Deferring to Business on Cybersecurity

NIST Chief Promotes National Cybersecurity Center of Excellence
Commerce Undersecretary for Standards and Technology Patrick Gallagher sees the private sector, not government, taking the lead to develop tools, processes and standards to help safeguard IT systems and data in and out of government.

"If the government is in the lead, we're going to quickly become the choke point, if we aren't already," Gallagher, who also serves as director of Commerce's National Institute of Standards and Technology, said in an interview with Information Security Media Group at last week's RSA Conference 2012. "I'd rather have the federal government racing to keep up with the private sector."

Gallagher led a team of NIST IT security experts to the annual security conclave in San Francisco, and focused his attention on promoting the recently unveiled National Cybersecurity Center of Excellence, a public-private collaboration aimed at accelerating the widespread adoption of integrated cybersecurity tools and technologies, which will be based near NIST's Maryland headquarters in suburban Washington.

The undersecretary touts the importance of the private sector for its technical capabilities and ability to rapidly advance technology. He says the the private sector also can work more efficiently in the global arena than can the federal government to advance IT security.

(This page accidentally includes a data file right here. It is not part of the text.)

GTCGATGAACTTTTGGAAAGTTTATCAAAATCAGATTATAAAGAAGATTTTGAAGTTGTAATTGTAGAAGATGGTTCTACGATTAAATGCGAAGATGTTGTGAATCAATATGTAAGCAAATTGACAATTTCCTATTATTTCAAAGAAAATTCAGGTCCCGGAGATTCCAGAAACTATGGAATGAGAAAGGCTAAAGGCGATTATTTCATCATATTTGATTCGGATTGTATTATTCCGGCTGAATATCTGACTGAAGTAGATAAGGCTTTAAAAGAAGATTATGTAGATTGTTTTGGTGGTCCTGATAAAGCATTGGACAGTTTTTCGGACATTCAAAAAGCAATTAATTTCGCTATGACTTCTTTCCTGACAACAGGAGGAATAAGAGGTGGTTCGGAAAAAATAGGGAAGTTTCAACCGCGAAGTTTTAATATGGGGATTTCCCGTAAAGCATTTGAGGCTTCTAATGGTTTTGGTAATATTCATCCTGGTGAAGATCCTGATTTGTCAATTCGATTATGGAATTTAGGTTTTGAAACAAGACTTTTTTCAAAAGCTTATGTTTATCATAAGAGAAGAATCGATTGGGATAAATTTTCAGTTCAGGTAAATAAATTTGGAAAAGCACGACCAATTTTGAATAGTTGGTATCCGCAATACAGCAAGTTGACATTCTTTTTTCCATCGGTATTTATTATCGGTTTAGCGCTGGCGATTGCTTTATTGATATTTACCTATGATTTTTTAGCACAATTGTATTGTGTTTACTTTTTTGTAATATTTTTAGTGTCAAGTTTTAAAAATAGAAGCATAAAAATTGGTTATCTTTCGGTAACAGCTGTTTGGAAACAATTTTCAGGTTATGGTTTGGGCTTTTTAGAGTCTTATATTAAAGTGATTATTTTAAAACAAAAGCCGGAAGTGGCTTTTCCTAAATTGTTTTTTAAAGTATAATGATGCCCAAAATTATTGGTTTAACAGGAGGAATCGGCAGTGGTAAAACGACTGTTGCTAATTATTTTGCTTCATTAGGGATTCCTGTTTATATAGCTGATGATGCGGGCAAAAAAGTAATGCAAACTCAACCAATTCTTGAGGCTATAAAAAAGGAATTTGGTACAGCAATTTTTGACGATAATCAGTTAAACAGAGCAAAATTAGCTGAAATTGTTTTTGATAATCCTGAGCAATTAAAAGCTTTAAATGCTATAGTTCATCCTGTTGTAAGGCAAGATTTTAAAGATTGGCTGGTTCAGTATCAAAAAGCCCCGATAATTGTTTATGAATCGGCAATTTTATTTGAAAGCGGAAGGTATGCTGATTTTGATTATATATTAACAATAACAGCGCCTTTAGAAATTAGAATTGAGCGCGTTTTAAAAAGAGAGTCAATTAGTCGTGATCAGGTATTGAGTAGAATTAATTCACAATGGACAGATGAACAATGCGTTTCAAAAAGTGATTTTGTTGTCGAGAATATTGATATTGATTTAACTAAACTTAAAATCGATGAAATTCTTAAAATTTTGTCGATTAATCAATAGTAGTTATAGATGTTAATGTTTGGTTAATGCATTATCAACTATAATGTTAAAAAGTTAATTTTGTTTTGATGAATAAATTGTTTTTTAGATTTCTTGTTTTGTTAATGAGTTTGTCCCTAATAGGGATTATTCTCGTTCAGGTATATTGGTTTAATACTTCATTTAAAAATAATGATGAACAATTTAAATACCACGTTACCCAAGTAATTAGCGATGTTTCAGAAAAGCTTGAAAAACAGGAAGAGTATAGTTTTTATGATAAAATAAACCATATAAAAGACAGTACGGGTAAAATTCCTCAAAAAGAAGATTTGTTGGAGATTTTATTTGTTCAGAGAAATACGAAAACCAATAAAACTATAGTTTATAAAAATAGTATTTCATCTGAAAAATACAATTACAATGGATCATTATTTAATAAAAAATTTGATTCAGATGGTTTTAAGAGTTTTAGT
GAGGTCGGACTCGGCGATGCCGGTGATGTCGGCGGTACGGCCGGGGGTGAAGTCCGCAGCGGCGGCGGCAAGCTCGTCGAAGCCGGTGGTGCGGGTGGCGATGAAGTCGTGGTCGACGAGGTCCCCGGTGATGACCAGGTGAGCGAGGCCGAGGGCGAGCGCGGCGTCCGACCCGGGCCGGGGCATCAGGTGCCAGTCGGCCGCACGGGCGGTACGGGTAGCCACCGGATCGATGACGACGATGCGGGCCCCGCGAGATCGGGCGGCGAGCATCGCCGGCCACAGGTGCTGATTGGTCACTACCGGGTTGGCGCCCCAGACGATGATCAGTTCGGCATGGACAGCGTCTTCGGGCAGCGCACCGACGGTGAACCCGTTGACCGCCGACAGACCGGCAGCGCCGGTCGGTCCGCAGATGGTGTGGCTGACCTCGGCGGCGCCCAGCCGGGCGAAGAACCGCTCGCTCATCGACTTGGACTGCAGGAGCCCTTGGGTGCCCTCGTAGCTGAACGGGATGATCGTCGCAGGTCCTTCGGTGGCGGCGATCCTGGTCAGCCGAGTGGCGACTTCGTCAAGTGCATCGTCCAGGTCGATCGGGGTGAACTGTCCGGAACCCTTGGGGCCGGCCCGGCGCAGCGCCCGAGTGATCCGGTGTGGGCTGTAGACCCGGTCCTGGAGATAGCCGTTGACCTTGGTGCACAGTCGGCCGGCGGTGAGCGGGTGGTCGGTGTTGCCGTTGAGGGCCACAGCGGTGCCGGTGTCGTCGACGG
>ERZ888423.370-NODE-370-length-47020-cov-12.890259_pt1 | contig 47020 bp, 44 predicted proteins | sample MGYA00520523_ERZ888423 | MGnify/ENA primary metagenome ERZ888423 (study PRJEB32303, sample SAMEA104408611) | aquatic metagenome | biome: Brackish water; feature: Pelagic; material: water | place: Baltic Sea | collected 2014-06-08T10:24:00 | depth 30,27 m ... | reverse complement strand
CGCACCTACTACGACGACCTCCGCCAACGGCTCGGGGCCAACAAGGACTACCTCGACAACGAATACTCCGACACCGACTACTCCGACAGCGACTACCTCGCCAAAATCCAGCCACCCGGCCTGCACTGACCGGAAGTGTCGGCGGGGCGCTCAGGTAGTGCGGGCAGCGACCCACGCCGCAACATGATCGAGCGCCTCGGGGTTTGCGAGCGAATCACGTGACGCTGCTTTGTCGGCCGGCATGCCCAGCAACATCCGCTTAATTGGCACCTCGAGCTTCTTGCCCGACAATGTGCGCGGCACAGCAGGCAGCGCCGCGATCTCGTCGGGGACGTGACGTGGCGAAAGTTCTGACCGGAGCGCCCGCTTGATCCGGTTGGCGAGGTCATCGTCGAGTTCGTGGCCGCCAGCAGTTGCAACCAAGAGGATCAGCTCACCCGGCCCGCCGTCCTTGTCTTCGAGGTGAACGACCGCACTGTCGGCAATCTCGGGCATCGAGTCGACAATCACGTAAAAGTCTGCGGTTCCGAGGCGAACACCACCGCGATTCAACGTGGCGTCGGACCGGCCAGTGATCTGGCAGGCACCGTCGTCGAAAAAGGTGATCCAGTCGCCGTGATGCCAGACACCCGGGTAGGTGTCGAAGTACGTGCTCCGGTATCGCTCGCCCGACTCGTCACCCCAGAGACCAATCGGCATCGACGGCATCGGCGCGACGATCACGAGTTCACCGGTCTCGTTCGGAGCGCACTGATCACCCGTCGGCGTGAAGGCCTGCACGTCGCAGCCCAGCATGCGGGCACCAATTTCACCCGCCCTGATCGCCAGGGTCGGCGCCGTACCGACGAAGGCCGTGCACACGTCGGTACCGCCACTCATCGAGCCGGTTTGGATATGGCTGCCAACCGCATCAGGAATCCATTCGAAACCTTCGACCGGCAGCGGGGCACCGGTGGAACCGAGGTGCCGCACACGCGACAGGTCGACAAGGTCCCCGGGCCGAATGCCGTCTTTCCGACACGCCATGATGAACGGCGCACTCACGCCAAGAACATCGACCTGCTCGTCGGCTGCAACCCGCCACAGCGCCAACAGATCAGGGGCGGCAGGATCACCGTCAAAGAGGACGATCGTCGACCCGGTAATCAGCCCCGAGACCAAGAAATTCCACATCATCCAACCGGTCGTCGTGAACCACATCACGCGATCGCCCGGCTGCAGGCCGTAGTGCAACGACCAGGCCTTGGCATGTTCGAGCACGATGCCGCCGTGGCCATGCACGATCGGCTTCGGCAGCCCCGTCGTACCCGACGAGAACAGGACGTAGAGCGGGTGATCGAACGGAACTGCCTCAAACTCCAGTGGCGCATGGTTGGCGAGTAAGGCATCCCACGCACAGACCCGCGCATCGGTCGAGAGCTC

The Center for Cybersecurity Excellence provides a venue to promote close government-industry collaboration, Gallagher says. "The idea was to provide basically a sandbox, a safe haven where industrial participants working on a new technology could work right along side the NIST technical staff who are working on a technical specification and we work out of a dedicated facility, off the NIST campus, under rules that are really designed to create that safe working space," he says.

In the interview, Gallagher explains how:

  • To judge whether the Cybersecurity Center of Excellence succeeds at its goals.
  • The private sector in the Federal Information Security Management Act.
  • IT security and other areas within NIST can share ideas in developing standards.

President Obama nominated and the Senate confirmed Gallagher as NIST's 14th director in 2009. In 2010, Congress enacted a bill reorganizing NIST that included elevating the NIST director to undersecretary of Commerce for standards and technology.

Gallagher has worked at NIST since 1993 as a scientist, laboratory director and deputy director. He served as interim director from September 2008 until his confirmation.

Gallagher holds a Ph.D. in physics from the University of Pittsburgh. He taught high school math and science for a year after receiving his B.A. in physics and philosophy from Benedictine College in Atchison, Kan. Gallagher came to the NIST Center for Neutron Research in 1993 to pursue research in neutron and X-ray instrumentation and accompanying studies of the properties of technologically important "soft' materials such as polymers, liquids and gels.

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